Tuesday, 13 November 2001

Stones in his Pockets , Nov 13, 2001

By  Marie Jones
 Melbourne Theatre Company & Sydney Theatre Company 
at Fairfax Studio,  Arts Centre,  until 15 December, 2001
Reviewer: Kate Herbert

So often, the Irish are represented on screen as eccentric, cute and quirky. They must be bored to tears with it.

The desire to challenge these stereotypes may have been the motivation for Belfast playwright, Marie Jones, to write Stones in his Pockets.

Strangely, her characters are almost as stereotypical as those in the American 'fillums' that she parodies. It looks as if she wrote it to cater to the US thirst for Irish theatre, not to challenge it. This does not make it any less entertaining.

The residents of a village in County Kerry on the Atlantic coast of Ireland are paid forty quid as extras to add local colour to a movie. The Americans are vain, superficial and self-interested and the film seems comically reminiscent of the awful  Ryan's Daughter.

In this co-production with Sydney Theatre Company, actor, Garry McDonald makes his directorial debut. He keeps the pace swift, the laughs frequent and the stage almost empty.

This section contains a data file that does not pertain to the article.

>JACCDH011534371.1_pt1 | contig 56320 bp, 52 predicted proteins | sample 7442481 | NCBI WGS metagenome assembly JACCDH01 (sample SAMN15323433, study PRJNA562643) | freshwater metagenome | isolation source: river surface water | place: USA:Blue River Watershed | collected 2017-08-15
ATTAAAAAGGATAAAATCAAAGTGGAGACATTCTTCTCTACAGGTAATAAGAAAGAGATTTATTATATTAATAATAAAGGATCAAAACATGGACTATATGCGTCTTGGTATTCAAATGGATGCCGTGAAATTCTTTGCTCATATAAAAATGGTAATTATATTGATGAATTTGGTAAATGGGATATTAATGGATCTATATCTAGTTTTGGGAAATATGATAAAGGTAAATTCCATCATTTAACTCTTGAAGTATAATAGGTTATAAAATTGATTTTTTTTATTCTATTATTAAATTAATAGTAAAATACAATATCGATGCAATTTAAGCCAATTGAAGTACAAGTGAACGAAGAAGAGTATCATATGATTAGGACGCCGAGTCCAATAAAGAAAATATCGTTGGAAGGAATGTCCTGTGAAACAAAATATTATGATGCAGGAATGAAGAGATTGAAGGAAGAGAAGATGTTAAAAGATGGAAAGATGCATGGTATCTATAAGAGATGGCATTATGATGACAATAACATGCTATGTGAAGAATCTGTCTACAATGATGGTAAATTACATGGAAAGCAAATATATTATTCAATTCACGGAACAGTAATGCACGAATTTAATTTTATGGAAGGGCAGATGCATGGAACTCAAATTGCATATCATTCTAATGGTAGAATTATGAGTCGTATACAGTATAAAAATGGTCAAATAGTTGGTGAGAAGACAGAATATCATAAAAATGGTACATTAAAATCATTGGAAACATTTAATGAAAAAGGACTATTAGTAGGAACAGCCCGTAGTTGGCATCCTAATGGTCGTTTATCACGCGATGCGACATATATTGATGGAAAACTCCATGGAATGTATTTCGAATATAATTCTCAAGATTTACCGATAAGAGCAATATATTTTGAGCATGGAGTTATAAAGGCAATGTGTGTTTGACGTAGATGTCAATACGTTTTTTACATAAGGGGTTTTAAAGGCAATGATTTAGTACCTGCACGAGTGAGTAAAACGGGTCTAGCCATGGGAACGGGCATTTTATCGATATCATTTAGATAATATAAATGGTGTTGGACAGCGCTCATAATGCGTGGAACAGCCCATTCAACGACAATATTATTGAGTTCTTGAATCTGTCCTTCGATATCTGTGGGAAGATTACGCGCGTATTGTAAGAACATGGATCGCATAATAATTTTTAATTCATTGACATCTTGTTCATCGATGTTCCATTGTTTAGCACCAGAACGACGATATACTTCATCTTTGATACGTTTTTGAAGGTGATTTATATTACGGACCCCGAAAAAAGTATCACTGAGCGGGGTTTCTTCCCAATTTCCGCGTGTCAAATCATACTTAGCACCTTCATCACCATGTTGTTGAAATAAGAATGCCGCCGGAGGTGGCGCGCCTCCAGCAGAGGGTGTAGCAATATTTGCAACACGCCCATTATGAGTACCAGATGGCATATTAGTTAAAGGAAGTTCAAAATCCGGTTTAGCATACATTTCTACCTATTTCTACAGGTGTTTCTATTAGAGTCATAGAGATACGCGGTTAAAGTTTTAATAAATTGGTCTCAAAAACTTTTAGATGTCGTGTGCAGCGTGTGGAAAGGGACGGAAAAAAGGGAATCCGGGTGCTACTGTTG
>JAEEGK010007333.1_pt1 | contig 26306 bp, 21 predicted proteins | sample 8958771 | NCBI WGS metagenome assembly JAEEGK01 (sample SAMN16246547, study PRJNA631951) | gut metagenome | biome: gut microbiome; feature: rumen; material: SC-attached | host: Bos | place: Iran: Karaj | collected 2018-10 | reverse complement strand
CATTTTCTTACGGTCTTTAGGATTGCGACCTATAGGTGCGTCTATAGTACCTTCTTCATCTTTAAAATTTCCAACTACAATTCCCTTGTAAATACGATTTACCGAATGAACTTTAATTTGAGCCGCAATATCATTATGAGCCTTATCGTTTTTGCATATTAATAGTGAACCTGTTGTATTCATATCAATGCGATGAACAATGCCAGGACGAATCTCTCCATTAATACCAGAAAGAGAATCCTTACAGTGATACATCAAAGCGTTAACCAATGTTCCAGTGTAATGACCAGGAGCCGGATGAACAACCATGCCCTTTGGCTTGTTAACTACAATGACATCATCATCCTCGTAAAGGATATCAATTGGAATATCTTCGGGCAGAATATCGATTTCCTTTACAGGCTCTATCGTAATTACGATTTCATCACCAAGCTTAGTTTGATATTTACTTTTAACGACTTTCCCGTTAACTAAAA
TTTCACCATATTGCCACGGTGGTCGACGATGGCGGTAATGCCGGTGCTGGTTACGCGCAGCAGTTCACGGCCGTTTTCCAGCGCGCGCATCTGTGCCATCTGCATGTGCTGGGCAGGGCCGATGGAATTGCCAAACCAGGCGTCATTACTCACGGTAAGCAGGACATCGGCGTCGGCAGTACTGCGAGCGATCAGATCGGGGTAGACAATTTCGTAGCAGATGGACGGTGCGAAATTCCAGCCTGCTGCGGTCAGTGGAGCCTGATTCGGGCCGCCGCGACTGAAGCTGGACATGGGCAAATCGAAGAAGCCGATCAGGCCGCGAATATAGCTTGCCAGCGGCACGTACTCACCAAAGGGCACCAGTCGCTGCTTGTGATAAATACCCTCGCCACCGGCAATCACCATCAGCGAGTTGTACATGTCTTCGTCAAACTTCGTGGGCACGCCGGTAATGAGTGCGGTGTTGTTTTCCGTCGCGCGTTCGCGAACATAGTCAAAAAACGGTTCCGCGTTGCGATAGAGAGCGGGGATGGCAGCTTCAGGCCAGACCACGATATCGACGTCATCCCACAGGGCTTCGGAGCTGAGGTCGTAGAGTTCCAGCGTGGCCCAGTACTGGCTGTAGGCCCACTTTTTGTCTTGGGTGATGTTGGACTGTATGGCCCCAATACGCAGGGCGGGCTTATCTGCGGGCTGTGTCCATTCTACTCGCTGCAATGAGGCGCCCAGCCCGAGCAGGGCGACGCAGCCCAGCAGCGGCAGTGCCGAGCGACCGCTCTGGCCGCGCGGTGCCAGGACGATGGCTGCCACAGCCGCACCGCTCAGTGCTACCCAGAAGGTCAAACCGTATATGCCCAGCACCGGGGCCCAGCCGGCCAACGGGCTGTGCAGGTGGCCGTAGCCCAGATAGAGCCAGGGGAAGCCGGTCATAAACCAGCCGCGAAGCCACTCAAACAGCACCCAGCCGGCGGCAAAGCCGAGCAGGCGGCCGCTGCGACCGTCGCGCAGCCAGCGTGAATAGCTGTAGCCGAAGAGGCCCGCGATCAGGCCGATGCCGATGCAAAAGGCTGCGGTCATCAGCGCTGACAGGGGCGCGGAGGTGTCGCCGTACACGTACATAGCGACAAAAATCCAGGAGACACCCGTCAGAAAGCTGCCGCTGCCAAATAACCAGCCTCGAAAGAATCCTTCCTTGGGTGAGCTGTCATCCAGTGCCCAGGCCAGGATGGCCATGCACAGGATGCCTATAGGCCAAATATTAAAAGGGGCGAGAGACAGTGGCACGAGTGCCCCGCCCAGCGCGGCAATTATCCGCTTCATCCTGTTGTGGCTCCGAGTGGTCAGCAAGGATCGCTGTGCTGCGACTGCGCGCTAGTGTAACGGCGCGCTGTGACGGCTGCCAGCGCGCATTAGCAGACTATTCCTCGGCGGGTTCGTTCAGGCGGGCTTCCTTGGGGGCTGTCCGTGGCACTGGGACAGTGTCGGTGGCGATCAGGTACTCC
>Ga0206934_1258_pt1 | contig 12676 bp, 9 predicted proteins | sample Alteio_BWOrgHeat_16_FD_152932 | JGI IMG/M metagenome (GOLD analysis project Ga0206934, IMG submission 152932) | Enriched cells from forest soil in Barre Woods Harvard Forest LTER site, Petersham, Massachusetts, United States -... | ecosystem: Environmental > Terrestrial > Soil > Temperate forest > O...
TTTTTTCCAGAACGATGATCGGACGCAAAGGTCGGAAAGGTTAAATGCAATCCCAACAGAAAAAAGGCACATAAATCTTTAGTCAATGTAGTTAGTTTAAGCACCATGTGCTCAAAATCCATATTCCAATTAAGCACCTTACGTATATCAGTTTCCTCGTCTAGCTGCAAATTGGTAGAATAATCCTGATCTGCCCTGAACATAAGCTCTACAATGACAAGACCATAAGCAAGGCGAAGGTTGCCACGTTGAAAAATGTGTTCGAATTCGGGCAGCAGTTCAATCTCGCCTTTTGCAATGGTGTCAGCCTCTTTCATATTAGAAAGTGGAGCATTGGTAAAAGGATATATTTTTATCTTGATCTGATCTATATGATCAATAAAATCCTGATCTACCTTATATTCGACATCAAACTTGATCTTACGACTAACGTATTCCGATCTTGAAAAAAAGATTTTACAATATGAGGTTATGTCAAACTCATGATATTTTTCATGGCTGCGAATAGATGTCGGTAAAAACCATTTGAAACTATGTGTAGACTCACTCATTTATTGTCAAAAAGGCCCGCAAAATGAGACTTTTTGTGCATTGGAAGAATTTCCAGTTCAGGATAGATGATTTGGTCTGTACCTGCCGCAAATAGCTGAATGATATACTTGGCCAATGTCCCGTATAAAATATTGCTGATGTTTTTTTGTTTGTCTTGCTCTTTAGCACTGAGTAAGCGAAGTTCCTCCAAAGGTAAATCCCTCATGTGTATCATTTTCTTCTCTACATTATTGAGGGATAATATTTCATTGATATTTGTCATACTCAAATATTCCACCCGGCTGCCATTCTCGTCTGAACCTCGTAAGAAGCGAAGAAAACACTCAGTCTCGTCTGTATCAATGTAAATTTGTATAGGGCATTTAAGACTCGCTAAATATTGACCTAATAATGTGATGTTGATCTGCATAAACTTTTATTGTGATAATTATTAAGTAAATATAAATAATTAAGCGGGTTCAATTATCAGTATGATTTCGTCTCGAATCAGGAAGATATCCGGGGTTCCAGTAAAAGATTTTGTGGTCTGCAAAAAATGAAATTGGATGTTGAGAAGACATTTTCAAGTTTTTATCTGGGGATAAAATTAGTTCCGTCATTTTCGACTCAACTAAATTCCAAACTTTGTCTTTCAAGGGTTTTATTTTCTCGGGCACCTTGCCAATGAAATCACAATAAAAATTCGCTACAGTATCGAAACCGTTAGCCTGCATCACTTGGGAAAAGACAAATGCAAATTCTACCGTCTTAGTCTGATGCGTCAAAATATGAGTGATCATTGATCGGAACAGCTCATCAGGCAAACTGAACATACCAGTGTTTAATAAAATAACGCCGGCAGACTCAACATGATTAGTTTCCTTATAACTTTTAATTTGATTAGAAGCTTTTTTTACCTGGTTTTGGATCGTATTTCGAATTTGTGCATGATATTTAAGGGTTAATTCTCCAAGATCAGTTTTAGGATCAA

Richard Roberts spare design hints at location with a slide of the Irish coastline and several film camera cases.

Actors, Greg Stone and Philip Dodd, play multiple characters and are successful in the greater part.

Their central characters, Jake ( Stone) and Charlie ( Dodd) are new to film. Both are losers who fantasise about making it in the movies and with the leading lady.

The movie system conspires to keep them in their places - at the bottom of the food chain and the food queue.

Stone and Dodd make a good comic duo, being physical opposites.  They people the stage with quaint characters, shifting gears in a beat, to change characters.

McDonald directs them as if in a dance as they weave a path from one personality to another.

Stone is delightful as the drunken old villager, Mickey, " 'last remaining extra from 'The Quiet Man.' " As Jake, he is the voice of the disenfranchised Irish. His spritely playing of Sean Harkin offsets the boy's tragedy.

Dodd, as Charlie, elicits our sympathy when he reveals his past and his dreams and his security guard, Jack, is a hoot.

There is some lack of definition in characterisation. Transitions between characters are sometimes blurry. Characters are generally  two-dimensional which is ironic given Jones' apparent intention to break the pattern of Irish representation.
Stones is a warm, amusing and charming play. However, its argument about the exploitation of the Irish is laboured by the end.

By Kate Herbert

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